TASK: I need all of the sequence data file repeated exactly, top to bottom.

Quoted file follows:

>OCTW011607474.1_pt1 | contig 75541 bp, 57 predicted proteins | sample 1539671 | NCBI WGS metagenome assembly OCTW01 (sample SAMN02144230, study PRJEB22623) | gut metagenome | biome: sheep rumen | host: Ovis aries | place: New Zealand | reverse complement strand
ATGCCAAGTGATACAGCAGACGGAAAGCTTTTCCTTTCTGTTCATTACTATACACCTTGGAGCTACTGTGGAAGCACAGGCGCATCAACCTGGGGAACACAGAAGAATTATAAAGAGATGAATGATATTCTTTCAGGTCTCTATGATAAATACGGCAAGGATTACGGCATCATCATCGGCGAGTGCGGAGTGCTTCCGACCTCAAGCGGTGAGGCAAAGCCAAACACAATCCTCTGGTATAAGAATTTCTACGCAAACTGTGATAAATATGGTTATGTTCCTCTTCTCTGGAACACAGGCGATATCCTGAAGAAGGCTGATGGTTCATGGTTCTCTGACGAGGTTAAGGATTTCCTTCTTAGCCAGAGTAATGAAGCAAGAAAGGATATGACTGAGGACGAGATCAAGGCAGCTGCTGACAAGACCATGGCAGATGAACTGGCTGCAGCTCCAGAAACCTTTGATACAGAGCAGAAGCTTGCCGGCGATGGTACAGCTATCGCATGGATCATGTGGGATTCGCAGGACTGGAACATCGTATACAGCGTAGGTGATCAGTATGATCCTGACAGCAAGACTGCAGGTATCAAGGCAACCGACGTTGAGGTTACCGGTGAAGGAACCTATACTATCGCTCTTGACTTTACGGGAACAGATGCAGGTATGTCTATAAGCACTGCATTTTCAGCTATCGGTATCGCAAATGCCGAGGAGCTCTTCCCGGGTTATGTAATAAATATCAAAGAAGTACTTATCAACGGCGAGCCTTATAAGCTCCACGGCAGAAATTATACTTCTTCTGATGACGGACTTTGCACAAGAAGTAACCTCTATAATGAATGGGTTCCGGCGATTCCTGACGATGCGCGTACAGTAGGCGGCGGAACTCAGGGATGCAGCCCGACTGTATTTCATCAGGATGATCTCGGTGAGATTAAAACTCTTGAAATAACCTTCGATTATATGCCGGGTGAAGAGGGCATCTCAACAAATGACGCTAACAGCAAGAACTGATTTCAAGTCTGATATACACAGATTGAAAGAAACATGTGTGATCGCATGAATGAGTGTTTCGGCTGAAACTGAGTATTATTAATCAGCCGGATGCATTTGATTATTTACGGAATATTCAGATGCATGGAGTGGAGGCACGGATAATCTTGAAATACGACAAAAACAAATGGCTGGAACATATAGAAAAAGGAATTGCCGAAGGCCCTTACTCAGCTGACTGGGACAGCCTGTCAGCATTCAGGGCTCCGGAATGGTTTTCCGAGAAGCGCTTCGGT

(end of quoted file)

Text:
>OCTW011607474.1_pt1 | contig 75541 bp, 57 predicted proteins | sample 1539671 | NCBI WGS metagenome assembly OCTW01 (sample SAMN02144230, study PRJEB22623) | gut metagenome | biome: sheep rumen | host: Ovis aries | place: New Zealand | reverse complement strand
ATGCCAAGTGATACAGCAGACGGAAAGCTTTTCCTTTCTGTTCATTACTATACACCTTGGAGCTACTGTGGAAGCACAGGCGCATCAACCTGGGGAACACAGAAGAATTATAAAGAGATGAATGATATTCTTTCAGGTCTCTATGATAAATACGGCAAGGATTACGGCATCATCATCGGCGAGTGCGGAGTGCTTCCGACCTCAAGCGGTGAGGCAAAGCCAAACACAATCCTCTGGTATAAGAATTTCTACGCAAACTGTGATAAATATGGTTATGTTCCTCTTCTCTGGAACACAGGCGATATCCTGAAGAAGGCTGATGGTTCATGGTTCTCTGACGAGGTTAAGGATTTCCTTCTTAGCCAGAGTAATGAAGCAAGAAAGGATATGACTGAGGACGAGATCAAGGCAGCTGCTGACAAGACCATGGCAGATGAACTGGCTGCAGCTCCAGAAACCTTTGATACAGAGCAGAAGCTTGCCGGCGATGGTACAGCTATCGCATGGATCATGTGGGATTCGCAGGACTGGAACATCGTATACAGCGTAGGTGATCAGTATGATCCTGACAGCAAGACTGCAGGTATCAAGGCAACCGACGTTGAGGTTACCGGTGAAGGAACCTATACTATCGCTCTTGACTTTACGGGAACAGATGCAGGTATGTCTATAAGCACTGCATTTTCAGCTATCGGTATCGCAAATGCCGAGGAGCTCTTCCCGGGTTATGTAATAAATATCAAAGAAGTACTTATCAACGGCGAGCCTTATAAGCTCCACGGCAGAAATTATACTTCTTCTGATGACGGACTTTGCACAAGAAGTAACCTCTATAATGAATGGGTTCCGGCGATTCCTGACGATGCGCGTACAGTAGGCGGCGGAACTCAGGGATGCAGCCCGACTGTATTTCATCAGGATGATCTCGGTGAGATTAAAACTCTTGAAATAACCTTCGATTATATGCCGGGTGAAGAGGGCATCTCAACAAATGACGCTAACAGCAAGAACTGATTTCAAGTCTGATATACACAGATTGAAAGAAACATGTGTGATCGCATGAATGAGTGTTTCGGCTGAAACTGAGTATTATTAATCAGCCGGATGCATTTGATTATTTACGGAATATTCAGATGCATGGAGTGGAGGCACGGATAATCTTGAAATACGACAAAAACAAATGGCTGGAACATATAGAAAAAGGAATTGCCGAAGGCCCTTACTCAGCTGACTGGGACAGCCTGTCAGCATTCAGGGCTCCGGAATGGTTTTCCGAGAAGCGCTTCGGT